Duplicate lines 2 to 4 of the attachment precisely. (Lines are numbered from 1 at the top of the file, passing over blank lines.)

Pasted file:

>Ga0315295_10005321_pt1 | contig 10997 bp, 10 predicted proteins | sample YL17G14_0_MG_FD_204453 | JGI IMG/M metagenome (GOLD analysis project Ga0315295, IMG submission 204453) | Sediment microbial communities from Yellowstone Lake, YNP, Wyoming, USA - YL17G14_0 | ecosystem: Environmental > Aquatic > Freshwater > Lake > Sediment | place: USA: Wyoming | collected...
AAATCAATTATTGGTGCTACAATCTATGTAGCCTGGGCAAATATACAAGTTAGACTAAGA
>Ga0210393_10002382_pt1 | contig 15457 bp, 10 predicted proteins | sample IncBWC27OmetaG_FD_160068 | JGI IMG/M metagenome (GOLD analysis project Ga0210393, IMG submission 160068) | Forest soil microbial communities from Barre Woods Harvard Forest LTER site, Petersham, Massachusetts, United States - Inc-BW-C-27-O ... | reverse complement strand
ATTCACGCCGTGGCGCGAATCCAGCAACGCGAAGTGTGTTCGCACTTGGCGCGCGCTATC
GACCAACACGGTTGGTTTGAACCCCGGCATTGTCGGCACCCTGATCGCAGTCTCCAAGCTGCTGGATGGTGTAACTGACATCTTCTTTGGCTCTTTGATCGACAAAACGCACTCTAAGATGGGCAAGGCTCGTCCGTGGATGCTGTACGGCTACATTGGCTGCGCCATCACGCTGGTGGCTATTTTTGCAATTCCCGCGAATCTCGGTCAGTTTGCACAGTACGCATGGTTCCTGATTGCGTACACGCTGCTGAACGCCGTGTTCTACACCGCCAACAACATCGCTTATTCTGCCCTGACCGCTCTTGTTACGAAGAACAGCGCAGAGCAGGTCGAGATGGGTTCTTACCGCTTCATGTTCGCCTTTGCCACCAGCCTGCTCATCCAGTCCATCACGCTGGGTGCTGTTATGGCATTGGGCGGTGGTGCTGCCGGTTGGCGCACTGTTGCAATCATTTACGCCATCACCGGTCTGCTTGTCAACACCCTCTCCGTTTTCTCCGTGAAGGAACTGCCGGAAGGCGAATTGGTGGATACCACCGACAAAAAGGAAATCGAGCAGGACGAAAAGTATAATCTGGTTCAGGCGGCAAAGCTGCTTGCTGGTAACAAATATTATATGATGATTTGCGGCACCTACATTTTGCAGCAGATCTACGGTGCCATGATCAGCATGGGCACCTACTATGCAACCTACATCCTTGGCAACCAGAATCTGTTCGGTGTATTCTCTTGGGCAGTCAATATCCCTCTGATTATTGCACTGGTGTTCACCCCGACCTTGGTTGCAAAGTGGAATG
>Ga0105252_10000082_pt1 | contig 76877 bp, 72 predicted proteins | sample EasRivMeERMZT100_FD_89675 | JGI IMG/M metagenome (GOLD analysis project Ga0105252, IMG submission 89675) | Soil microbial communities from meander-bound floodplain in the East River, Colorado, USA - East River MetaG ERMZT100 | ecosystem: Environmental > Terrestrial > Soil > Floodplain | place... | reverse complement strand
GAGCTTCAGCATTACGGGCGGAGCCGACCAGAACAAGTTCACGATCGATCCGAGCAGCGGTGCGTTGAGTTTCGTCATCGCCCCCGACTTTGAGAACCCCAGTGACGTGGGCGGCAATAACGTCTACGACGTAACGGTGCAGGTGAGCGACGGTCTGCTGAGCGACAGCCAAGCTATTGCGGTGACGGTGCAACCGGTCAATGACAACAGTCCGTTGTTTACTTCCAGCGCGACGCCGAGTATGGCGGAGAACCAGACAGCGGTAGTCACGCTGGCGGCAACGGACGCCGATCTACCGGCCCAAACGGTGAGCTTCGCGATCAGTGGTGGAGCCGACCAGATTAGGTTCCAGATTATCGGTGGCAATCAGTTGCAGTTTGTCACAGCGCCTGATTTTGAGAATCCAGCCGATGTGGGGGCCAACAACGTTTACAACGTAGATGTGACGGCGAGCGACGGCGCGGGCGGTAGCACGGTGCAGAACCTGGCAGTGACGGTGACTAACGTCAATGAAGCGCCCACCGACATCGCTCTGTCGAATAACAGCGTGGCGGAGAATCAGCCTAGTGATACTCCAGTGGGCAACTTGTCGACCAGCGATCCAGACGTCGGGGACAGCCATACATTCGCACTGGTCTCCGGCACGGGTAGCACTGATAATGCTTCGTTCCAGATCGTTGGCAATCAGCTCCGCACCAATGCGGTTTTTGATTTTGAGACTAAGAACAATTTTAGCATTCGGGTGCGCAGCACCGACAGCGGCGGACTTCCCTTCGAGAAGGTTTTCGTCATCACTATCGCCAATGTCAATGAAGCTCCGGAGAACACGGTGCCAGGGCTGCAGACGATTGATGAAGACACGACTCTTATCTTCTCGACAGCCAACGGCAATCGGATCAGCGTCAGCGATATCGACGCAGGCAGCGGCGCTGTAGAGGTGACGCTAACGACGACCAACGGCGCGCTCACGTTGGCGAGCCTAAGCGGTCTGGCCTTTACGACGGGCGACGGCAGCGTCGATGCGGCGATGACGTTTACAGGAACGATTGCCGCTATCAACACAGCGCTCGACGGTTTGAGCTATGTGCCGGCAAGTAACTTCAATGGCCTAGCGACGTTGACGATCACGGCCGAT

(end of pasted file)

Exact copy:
AAATCAATTATTGGTGCTACAATCTATGTAGCCTGGGCAAATATACAAGTTAGACTAAGA
>Ga0210393_10002382_pt1 | contig 15457 bp, 10 predicted proteins | sample IncBWC27OmetaG_FD_160068 | JGI IMG/M metagenome (GOLD analysis project Ga0210393, IMG submission 160068) | Forest soil microbial communities from Barre Woods Harvard Forest LTER site, Petersham, Massachusetts, United States - Inc-BW-C-27-O ... | reverse complement strand
ATTCACGCCGTGGCGCGAATCCAGCAACGCGAAGTGTGTTCGCACTTGGCGCGCGCTATC